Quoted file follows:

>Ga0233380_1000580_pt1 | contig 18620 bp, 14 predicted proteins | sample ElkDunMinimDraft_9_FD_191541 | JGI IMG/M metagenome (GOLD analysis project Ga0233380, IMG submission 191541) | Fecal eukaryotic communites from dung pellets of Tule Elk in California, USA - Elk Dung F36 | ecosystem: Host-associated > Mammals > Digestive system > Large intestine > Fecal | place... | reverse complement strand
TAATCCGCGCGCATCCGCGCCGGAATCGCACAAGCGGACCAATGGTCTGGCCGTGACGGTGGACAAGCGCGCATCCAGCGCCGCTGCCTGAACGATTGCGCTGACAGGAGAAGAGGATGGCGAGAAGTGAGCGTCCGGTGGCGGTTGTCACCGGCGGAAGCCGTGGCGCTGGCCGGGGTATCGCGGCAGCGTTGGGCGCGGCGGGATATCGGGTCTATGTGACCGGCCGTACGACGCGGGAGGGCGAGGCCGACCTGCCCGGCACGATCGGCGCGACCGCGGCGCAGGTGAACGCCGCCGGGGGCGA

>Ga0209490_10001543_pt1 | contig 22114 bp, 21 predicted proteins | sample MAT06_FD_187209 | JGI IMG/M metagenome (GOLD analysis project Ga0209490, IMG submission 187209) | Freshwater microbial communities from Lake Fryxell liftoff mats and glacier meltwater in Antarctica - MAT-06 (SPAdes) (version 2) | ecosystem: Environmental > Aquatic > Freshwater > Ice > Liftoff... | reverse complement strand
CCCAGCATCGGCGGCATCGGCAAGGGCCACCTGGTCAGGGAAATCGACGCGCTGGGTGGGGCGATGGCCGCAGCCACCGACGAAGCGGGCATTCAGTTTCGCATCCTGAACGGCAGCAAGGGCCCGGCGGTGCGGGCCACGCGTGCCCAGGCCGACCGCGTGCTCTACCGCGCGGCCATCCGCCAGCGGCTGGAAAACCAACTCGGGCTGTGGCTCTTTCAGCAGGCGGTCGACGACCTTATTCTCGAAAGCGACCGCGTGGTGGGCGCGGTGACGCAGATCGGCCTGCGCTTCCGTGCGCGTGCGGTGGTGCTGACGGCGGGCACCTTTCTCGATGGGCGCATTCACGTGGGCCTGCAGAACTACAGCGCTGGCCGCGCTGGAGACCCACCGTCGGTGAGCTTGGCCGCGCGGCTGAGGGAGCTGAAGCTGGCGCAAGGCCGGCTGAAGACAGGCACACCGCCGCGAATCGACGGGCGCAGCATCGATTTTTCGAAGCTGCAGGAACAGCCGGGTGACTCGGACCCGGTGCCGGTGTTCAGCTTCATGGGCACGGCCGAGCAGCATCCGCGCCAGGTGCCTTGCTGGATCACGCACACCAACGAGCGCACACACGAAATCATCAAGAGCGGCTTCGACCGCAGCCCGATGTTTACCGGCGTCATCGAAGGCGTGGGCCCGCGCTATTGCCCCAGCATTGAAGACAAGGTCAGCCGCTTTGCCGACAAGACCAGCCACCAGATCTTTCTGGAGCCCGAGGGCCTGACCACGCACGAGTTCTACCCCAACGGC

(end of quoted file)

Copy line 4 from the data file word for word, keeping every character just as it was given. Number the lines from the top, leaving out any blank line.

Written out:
CCCAGCATCGGCGGCATCGGCAAGGGCCACCTGGTCAGGGAAATCGACGCGCTGGGTGGGGCGATGGCCGCAGCCACCGACGAAGCGGGCATTCAGTTTCGCATCCTGAACGGCAGCAAGGGCCCGGCGGTGCGGGCCACGCGTGCCCAGGCCGACCGCGTGCTCTACCGCGCGGCCATCCGCCAGCGGCTGGAAAACCAACTCGGGCTGTGGCTCTTTCAGCAGGCGGTCGACGACCTTATTCTCGAAAGCGACCGCGTGGTGGGCGCGGTGACGCAGATCGGCCTGCGCTTCCGTGCGCGTGCGGTGGTGCTGACGGCGGGCACCTTTCTCGATGGGCGCATTCACGTGGGCCTGCAGAACTACAGCGCTGGCCGCGCTGGAGACCCACCGTCGGTGAGCTTGGCCGCGCGGCTGAGGGAGCTGAAGCTGGCGCAAGGCCGGCTGAAGACAGGCACACCGCCGCGAATCGACGGGCGCAGCATCGATTTTTCGAAGCTGCAGGAACAGCCGGGTGACTCGGACCCGGTGCCGGTGTTCAGCTTCATGGGCACGGCCGAGCAGCATCCGCGCCAGGTGCCTTGCTGGATCACGCACACCAACGAGCGCACACACGAAATCATCAAGAGCGGCTTCGACCGCAGCCCGATGTTTACCGGCGTCATCGAAGGCGTGGGCCCGCGCTATTGCCCCAGCATTGAAGACAAGGTCAGCCGCTTTGCCGACAAGACCAGCCACCAGATCTTTCTGGAGCCCGAGGGCCTGACCACGCACGAGTTCTACCCCAACGGC